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Ballinhassig to be ‘abandoned’ as bus connection ceases

April 25th, 2024 12:00 PM

By Jackie Keogh

Ballinhassig to be ‘abandoned’ as bus connection ceases Image
When replaced by a more direct route to the city centre, the Kinsale Connect service will remove stops for MTU, UCC and CUH. (Photo: John Allen)

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A NEW direct route to Cork city by Kinsale Connect will remove student and patients’ direct access to colleges and hospitals on the western side of Cork city.

The issue was raised by Cllr Kevin Murphy (FG) at a meeting of the Western Divisional Meeting on Monday, but Senator Tim Lombard (FG) also expressed his concern.

Sen Lombard said he has written to the National Transport Authority (NTA) and Department of Transport seeking clarification.

Sen Lombard claimed Ballinhassig is to be ‘abandoned’ by Kinsale Connect and that the route into Cork University Hospital through Kinsale, Belgooly and Five Mile Bridge will no longer be part of the 228 route.

When replaced by a more direct route to the city centre, SenLombard said the Kinsale Connect service will remove stops for MTU, UCC and CUH.

He said this will result in students and patients having to make further travel arrangements to cross the city to the western side.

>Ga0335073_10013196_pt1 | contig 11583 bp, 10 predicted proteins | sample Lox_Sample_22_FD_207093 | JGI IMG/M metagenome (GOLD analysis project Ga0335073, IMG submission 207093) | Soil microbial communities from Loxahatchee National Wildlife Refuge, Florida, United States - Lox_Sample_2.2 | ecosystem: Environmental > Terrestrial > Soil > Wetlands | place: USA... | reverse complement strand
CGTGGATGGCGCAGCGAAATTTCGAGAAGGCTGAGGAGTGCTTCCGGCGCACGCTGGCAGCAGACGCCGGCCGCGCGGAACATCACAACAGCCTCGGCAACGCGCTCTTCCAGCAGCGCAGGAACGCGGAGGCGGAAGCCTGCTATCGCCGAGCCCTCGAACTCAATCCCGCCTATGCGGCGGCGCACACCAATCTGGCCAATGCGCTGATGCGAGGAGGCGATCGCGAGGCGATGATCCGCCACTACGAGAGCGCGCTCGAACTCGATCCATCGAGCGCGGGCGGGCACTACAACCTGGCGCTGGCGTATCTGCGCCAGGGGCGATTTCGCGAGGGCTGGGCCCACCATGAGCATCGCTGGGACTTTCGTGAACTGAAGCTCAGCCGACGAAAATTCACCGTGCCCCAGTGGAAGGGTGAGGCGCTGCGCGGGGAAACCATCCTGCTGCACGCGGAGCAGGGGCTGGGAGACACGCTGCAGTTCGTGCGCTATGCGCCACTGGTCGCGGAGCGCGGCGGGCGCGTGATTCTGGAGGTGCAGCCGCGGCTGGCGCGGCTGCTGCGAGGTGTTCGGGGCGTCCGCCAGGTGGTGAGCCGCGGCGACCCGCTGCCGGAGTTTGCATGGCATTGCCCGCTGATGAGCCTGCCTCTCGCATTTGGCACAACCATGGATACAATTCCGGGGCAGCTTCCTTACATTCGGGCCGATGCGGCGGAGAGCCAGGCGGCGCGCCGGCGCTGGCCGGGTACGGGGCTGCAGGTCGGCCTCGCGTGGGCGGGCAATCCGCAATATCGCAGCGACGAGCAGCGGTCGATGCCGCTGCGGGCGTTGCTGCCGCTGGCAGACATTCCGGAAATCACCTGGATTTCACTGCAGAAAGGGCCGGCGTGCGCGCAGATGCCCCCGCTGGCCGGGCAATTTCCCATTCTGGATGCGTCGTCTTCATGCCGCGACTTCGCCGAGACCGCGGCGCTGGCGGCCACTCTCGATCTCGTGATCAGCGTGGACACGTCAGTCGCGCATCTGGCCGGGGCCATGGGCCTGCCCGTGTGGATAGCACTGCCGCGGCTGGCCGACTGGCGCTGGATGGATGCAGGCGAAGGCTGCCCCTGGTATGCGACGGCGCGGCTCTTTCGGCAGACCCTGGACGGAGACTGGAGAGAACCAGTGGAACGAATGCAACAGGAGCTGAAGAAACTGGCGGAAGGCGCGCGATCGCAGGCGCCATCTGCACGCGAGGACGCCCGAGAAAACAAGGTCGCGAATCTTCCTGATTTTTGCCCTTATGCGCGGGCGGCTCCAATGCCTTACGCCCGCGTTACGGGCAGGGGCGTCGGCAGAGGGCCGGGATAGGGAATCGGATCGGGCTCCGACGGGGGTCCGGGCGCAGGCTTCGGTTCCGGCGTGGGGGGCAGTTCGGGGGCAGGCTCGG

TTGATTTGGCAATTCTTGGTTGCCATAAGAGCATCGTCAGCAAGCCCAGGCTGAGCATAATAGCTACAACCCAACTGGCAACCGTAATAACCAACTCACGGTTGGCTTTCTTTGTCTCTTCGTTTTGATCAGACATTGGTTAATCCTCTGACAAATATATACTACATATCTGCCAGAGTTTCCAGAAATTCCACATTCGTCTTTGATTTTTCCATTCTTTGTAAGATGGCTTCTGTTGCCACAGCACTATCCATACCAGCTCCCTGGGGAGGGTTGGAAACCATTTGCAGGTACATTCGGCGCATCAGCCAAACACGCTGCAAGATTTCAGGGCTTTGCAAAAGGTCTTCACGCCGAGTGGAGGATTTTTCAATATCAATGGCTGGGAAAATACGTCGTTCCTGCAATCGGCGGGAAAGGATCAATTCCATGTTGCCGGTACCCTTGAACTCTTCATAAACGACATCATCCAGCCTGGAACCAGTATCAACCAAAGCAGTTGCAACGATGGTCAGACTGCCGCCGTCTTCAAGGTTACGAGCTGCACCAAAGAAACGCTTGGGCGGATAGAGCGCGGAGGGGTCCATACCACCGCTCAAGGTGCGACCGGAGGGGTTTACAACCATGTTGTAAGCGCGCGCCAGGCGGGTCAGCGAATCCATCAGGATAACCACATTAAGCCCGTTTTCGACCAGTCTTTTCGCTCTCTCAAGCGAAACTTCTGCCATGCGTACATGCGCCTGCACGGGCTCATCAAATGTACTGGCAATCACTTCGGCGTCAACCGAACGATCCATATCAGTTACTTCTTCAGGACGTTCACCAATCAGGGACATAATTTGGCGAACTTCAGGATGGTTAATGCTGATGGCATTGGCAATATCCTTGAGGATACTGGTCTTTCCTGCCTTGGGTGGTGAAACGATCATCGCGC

Cllr Murphy described the change as ‘grossly unfair.’ And with parking being such a monumental problem in the city, Cllr Marie O’Sullivan (FG) said retention of the existing service would be very important.

Cllr Alan Coleman (Ind) said having two bus services – Bus Éireann and Kinsale Connect – taking the airport road isn’t going to help people get to the western side of the city.

A reply from the NTA to Sen Lombard last January, stated: ‘Dave Long Coach Travel (West Cork Connect) is currently licensed to serve Ballinhassig Village. Should West Cork Connect wish to change the current situation they will need to do that by submitting an amendment to alter the current licence. The authority does not comment on the existence or otherwise, or progress of any live applications.’

Damien Long confirmed to The Southern Star that his company received notification of the new licence last Thursday but, pending confirmation, the new service won’t be operational until the May Bank Holiday weekend.

‘Despite our best intentions and considerable efforts to sustain the current Route 228 service, the passenger numbers have consistently fallen well below the operational threshold needed to maintain financial viability,’ he said.

‘Unfortunately, the service has been incurring significant losses, which, coupled with our ongoing overheads, including staff wages, fuel and vehicle maintenance etc, have made it unsustainable.’

The bus operator also described the Western Road in the evening time as being ‘like a car park’ with little or no traffic movement for 25 minutes or more.

‘Passengers were complaining but it was the road layout changes made in 2022 that have caused major delays on the Western Road and Wilton.

‘While the regrettable decision to alter the existing 228 route will affect some passengers, we are, however, excited to announce that the revised Route 228 will be a faster 30-minute service, directly connecting Kinsale to Cork City without travelling to Cork Airport,’ he said.

‘In all the years no one ever had done anything for the people of Ballinhassig – no politicians, no one. We are a small family-run business, we took the risk and tried it but unfortunately for us it didn’t work. And, for the record, we, as a company, get zero State funding.’

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